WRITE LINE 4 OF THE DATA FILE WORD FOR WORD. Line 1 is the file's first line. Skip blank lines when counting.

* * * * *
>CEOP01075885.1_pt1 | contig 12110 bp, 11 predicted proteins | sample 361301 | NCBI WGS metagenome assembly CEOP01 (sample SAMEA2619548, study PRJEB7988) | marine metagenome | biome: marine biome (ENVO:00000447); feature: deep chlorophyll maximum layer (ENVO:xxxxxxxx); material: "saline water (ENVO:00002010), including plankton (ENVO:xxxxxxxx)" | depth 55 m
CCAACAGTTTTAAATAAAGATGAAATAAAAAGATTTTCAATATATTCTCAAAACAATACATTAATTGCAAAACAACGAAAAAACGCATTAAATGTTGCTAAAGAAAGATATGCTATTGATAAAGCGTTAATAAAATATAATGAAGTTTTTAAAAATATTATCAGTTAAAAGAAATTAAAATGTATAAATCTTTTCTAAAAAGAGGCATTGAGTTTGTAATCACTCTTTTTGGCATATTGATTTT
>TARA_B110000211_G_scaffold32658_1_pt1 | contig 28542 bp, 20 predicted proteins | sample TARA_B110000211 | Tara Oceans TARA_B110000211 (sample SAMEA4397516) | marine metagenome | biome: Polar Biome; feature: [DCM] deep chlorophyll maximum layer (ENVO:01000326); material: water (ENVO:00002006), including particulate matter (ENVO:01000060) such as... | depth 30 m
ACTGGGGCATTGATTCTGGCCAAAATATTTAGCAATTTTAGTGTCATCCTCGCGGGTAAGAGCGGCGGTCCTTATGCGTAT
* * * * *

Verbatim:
ACTGGGGCATTGATTCTGGCCAAAATATTTAGCAATTTTAGTGTCATCCTCGCGGGTAAGAGCGGCGGTCCTTATGCGTAT